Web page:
We are independent & ad-supported. We may earn a commission for purchases made through our links.

Advertiser Disclosure

Our website is an independent, advertising-supported platform. We provide our content free of charge to our readers, and to keep it that way, we rely on revenue generated through advertisements and affiliate partnerships. This means that when you click on certain links on our site and make a purchase, we may earn a commission. Learn more.

How We Make Money

We sustain our operations through affiliate commissions and advertising. If you click on an affiliate link and make a purchase, we may receive a commission from the merchant at no additional cost to you. We also display advertisements on our website, which help generate revenue to support our work and keep our content free for readers. Our editorial team operates independently from our advertising and affiliate partnerships to ensure that our content remains unbiased and focused on providing you with the best information and recommendations based on thorough research and honest evaluations. To remain transparent, we’ve provided a list of our current affiliate partners here.

What is Celexa®?

By Jennifer Fenn
Updated May 17, 2024
Our promise to you
WiseGeek is dedicated to creating trustworthy, high-quality content that always prioritizes transparency, integrity, and inclusivity above all else. Our ensure that our content creation and review process includes rigorous fact-checking, evidence-based, and continual updates to ensure accuracy and reliability.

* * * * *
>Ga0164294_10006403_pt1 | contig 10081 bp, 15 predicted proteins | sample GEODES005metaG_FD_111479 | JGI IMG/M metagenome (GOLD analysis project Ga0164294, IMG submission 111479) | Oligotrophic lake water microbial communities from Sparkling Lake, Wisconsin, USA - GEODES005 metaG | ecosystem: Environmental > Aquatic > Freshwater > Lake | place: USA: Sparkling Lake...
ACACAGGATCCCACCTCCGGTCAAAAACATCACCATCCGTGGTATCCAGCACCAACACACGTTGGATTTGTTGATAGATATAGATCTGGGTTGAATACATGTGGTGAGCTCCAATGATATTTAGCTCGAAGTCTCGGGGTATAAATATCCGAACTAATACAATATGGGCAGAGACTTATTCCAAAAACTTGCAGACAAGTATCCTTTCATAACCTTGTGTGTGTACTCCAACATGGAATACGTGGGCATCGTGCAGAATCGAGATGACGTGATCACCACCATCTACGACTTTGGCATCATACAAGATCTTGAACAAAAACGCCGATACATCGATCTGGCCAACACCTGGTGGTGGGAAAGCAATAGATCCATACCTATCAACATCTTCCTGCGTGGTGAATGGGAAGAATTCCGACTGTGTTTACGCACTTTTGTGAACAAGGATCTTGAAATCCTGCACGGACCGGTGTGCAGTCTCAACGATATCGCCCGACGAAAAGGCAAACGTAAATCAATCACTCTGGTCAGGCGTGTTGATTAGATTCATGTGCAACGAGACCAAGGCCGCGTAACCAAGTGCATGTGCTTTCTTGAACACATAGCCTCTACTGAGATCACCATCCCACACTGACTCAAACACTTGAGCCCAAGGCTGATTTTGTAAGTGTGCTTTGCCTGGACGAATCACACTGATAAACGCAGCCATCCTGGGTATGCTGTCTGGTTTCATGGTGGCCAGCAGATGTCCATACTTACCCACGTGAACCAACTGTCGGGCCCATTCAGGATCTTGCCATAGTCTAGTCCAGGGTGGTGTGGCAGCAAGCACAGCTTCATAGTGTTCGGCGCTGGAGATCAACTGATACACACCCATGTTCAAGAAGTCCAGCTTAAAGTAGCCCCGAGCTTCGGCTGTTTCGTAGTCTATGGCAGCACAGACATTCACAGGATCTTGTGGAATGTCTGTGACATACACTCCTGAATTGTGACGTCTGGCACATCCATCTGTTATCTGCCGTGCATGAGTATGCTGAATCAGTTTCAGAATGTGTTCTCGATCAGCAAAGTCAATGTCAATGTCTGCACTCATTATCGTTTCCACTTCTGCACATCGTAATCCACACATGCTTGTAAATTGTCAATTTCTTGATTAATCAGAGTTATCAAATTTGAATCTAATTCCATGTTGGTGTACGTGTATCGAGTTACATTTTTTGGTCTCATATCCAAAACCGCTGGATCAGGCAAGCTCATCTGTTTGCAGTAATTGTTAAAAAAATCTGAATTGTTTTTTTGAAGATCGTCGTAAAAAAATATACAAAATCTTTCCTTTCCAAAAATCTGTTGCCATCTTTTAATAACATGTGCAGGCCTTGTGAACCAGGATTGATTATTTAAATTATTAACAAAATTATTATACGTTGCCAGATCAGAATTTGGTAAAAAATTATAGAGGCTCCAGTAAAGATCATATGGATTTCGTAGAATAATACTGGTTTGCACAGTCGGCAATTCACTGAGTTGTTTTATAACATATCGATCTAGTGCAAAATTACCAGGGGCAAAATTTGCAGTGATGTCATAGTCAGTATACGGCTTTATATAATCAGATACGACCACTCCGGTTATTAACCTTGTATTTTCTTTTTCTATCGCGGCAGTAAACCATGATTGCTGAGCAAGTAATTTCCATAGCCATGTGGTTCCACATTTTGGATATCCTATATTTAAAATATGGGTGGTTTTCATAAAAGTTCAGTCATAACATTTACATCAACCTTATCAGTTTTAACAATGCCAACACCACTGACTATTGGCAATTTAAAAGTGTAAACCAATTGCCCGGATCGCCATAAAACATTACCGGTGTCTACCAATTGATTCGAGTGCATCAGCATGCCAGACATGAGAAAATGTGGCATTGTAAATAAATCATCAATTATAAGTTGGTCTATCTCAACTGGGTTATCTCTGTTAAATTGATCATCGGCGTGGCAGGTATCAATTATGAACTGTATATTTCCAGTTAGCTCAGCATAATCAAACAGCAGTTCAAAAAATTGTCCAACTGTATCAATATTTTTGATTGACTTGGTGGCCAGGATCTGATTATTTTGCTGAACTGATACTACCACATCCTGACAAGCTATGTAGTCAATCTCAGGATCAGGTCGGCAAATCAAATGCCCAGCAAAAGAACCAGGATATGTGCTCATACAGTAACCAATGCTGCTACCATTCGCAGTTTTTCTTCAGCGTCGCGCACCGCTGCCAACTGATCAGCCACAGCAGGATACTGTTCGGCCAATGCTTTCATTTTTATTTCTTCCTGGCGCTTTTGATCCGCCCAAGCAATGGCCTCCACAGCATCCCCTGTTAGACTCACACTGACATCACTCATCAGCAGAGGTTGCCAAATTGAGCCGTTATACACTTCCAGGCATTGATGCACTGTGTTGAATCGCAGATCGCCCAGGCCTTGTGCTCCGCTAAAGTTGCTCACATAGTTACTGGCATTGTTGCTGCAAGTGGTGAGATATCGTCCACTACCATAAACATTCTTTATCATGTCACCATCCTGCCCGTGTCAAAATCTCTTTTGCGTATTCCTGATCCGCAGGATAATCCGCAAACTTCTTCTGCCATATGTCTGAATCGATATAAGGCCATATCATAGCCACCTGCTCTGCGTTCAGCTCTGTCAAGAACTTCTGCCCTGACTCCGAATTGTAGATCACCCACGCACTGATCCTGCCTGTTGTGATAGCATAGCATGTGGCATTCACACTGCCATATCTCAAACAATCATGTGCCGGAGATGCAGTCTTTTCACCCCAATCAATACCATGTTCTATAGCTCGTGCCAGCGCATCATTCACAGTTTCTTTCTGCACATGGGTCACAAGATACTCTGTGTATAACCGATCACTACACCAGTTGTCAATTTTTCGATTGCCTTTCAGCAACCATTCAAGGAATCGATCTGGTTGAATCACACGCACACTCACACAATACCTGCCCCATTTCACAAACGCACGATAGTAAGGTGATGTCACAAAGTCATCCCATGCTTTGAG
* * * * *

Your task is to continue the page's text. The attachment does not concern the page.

Our Promise to you

Founded in 2002, our company has been a trusted resource for readers seeking informative and engaging content. Our dedication to quality remains unwavering—and will never change. We follow a strict editorial policy, ensuring that our content is authored by highly qualified professionals and edited by subject matter experts. This guarantees that everything we publish is objective, accurate, and trustworthy.

Over the years, we've refined our approach to cover a wide range of topics, providing readers with reliable and practical advice to enhance their knowledge and skills. That's why millions of readers turn to us each year. Join us in celebrating the joy of learning, guided by standards you can trust.

Editorial Standards

At WiseGeek, we are committed to creating content that you can trust. Our editorial process is designed to ensure that every piece of content we publish is accurate, reliable, and informative.

Our team of experienced writers and editors follows a strict set of guidelines to ensure the highest quality content. We conduct thorough research, fact-check all information, and rely on credible sources to back up our claims. Our content is reviewed by subject matter experts to ensure accuracy and clarity.

We believe in transparency and maintain editorial independence from our advertisers. Our team does not receive direct compensation from advertisers, allowing us to create unbiased content that prioritizes your interests.

Celexa®, or citalopram hydrobromide, is a prescription drug primarily used to treat depression. This drug is an SSRI, or selective serotonin reuptake inhibitor. These drugs, also among them Prozac®, Zoloft® and Lexapro®, work by altering the way cells in the brain absorb serotonin, allowing more of this neurotransmitter to circulate throughout the brain. Since serotonin is responsible for feelings of well-being, Celexa® can be used to effectively curb depression in some people. This medication can be taken in either a liquid solution or in tablets.